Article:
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Hand clasping, arm folding, and handedness: Relationships and strengths of preference

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We investigated via a survey the relationship between hand clasping, arm folding, and handedness. We aimed to provide new data on degree of preference for each of these lateralities. We also examined the relative importance of thumb position versus interdigitisation of the fingers in determining one's comfort in a hand-clasping position. We explored this in the context of the fact that sensory acuity is greater for the thumb than other fingers, suggesting that preference for how the fingers are intermeshed may be more influenced by thumb than finger position. Lastly we performed an exploratory analysis to determine if self-reported menstrual phase—known to influence turning bias—also influences hand clasping, arm folding or the strength of one's handedness. Our study suggests that lateral preferences for hand clasping, arm folding, and handedness are independent. However, the degrees of lateral preference for hand clasping and arm folding are correlated. Our exploration of the relative importance of thumbs versus fingers to hand clasping revealed some trends that were not statistically significant, but worth future exploration. Our data on menstrual phase showed a reduced strength of preference for arm folding in mid-luteal females versus non-mid-luteal females.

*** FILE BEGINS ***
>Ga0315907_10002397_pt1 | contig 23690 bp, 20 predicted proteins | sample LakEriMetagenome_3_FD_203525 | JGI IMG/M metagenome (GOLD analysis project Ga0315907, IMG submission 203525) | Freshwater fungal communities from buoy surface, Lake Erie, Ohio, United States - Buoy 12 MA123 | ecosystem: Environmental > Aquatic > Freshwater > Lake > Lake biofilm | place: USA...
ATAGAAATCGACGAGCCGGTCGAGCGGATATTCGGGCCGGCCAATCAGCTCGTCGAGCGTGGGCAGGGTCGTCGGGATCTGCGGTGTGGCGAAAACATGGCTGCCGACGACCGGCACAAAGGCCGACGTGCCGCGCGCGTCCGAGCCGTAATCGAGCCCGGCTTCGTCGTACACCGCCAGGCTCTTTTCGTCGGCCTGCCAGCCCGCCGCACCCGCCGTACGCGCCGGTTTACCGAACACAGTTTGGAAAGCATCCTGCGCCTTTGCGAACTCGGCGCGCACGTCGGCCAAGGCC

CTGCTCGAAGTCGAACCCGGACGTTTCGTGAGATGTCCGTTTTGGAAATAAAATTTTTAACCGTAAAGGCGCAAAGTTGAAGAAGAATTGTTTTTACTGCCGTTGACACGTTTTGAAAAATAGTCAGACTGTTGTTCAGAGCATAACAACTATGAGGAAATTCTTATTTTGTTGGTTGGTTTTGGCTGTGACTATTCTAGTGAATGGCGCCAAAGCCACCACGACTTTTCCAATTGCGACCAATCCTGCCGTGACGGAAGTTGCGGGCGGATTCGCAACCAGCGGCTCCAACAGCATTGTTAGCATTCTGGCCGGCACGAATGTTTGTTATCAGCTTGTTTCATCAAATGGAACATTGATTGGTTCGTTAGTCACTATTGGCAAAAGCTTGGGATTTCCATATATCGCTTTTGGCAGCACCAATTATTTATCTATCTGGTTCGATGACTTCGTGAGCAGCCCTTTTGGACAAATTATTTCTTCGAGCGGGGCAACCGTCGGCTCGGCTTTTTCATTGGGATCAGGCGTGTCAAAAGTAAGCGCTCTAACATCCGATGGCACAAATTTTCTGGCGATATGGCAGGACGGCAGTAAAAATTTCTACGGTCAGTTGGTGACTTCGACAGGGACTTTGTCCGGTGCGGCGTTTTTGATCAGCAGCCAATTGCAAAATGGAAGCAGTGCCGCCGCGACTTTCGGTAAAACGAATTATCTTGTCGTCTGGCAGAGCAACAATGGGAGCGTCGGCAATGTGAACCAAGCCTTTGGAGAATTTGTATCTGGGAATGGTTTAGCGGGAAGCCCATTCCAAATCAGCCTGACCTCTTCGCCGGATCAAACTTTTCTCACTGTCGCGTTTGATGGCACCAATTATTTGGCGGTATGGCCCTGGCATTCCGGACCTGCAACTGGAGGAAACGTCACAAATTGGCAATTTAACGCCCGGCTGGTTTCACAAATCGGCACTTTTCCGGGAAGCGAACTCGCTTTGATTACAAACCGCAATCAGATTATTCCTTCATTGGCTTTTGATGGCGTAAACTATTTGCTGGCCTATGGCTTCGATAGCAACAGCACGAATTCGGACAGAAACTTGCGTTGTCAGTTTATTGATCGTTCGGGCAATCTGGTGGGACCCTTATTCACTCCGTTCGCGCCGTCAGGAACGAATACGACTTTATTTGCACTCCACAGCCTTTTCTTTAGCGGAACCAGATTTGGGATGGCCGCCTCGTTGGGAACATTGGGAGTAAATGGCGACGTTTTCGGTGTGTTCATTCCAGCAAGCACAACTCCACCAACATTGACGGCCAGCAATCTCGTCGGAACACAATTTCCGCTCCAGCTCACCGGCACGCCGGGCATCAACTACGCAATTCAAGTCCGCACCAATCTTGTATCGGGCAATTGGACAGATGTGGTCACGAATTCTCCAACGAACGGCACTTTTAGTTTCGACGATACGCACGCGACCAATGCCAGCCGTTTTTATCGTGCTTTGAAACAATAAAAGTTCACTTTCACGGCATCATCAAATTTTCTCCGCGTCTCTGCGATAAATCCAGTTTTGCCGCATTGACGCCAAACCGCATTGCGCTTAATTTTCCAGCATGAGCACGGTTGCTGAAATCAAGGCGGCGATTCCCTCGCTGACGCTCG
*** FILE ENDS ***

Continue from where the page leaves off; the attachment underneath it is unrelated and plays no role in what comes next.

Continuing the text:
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Keywords: Arm folding; Hand clasping; Handedness; Menstrual phase; Strength of preference

Document Type: Research Article

Affiliations: 1: Department of Anatomy & Neurobiology, Dalhousie University, Halifax, Nova Scotia, Canada 2: Department of Biology, Dalhousie University, Halifax, Nova Scotia, Canada

Publication date: March 1, 2012

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